Liver X receptors are important regulators of cholesterol, glucose metabolism and inflammatory response modulation. Collaborating with CNRCS director Dr. Jan-Åke Gustafsson, a pioneer in the discovery of LXRs and the Robert A. Welch Professor in Biology and Biochemistry in the UH College of Natural Sciences and Mathematics, Lin said there is now enough evidence to support the involvement of LXRs in a variety of malignancies.

Lin and his colleagues anticipate their ongoing studies will help determine whether LXRs are expressed in all tumors or a specific subset of tumors that might be more sensitive to drugs targeting LXRs. Another goal is to test the effects of the drugs on pancreatic tumors in murine models that are very similar to those found in humans. Ultimately, they plan to use the knowledge from these studies to develop better drugs to target LXRs in pancreatic cancer, as well as other types of malignancies.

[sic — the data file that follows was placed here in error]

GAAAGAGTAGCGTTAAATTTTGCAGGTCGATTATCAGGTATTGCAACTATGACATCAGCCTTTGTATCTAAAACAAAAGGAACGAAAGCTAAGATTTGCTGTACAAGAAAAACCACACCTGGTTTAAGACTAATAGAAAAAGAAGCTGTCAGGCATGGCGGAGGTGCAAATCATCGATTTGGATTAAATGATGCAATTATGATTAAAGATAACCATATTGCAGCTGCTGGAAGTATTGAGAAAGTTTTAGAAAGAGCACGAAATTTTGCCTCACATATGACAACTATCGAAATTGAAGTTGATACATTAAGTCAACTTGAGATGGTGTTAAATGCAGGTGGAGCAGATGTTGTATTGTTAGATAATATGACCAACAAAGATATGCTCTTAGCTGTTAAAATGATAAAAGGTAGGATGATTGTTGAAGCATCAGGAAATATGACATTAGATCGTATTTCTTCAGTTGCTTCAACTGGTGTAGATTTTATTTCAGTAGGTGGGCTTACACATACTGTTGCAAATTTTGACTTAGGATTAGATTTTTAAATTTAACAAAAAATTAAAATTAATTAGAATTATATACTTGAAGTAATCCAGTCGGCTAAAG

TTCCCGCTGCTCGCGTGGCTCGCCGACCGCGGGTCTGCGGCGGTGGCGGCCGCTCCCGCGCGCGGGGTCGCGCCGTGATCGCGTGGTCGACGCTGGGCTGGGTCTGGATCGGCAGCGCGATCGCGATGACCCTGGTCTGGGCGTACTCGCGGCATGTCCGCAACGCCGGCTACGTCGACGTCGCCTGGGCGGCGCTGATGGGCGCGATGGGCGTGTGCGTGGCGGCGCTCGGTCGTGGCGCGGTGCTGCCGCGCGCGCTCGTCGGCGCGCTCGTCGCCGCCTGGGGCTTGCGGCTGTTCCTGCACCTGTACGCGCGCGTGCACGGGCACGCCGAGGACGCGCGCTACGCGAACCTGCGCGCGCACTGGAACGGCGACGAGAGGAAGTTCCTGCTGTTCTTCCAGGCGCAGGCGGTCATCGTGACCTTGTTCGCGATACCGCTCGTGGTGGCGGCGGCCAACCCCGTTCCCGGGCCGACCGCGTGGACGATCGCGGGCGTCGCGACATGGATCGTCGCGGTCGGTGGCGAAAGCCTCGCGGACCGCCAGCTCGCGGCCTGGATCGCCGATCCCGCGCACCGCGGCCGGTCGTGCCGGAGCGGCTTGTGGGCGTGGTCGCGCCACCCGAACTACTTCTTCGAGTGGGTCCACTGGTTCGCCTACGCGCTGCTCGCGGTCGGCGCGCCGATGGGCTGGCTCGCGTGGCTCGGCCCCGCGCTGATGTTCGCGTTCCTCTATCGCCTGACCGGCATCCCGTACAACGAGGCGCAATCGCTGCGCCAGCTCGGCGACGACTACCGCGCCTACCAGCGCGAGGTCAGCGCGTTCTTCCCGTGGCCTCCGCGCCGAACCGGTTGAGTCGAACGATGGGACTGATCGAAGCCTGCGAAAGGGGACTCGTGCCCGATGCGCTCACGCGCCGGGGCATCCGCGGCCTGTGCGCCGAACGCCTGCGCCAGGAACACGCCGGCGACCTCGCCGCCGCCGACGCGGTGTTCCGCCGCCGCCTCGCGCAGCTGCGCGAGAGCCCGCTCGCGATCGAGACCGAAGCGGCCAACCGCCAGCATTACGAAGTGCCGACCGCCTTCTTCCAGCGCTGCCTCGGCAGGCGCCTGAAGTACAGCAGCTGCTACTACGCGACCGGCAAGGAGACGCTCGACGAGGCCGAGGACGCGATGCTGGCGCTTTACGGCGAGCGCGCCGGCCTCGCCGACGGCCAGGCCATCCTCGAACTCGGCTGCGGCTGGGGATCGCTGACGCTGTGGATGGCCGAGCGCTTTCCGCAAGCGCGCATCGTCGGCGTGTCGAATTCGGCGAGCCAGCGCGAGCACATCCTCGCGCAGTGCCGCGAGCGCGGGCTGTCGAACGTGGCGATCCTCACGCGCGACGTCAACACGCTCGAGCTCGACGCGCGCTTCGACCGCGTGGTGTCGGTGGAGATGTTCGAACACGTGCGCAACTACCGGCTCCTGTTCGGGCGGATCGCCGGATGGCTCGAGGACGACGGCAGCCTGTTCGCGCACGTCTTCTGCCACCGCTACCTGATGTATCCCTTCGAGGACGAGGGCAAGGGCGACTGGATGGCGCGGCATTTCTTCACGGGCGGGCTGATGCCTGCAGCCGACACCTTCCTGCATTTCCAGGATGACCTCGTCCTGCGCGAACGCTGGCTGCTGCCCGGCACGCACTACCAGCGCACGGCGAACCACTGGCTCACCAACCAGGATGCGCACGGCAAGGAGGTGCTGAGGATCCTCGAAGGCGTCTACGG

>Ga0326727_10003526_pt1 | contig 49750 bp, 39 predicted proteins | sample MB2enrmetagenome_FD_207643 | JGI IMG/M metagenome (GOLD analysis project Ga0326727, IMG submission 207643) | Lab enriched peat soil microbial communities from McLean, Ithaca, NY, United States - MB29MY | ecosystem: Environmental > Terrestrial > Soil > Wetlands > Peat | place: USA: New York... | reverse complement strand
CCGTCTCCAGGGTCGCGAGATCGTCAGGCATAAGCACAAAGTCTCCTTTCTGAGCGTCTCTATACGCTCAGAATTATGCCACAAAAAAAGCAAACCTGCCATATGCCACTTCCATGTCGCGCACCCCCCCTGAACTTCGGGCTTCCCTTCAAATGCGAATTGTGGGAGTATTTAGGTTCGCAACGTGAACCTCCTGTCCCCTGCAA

The research team has already carried out some preliminary studies of LXR expression in patient tumor samples and is preparing to analyze more samples. Recent studies showed that chemical compounds targeting LXRs can slow the growth of tumors in murine models transplanted with human tumor cells.

"Our findings point to a class of receptors that can be precisely targeted by drug compounds and are expected to stimulate both basic and translational research on their functions and application as a drug target," Lin said. "Long-term goals are to develop additional drug compounds and clinical testing in human subjects, which will require several more years of research."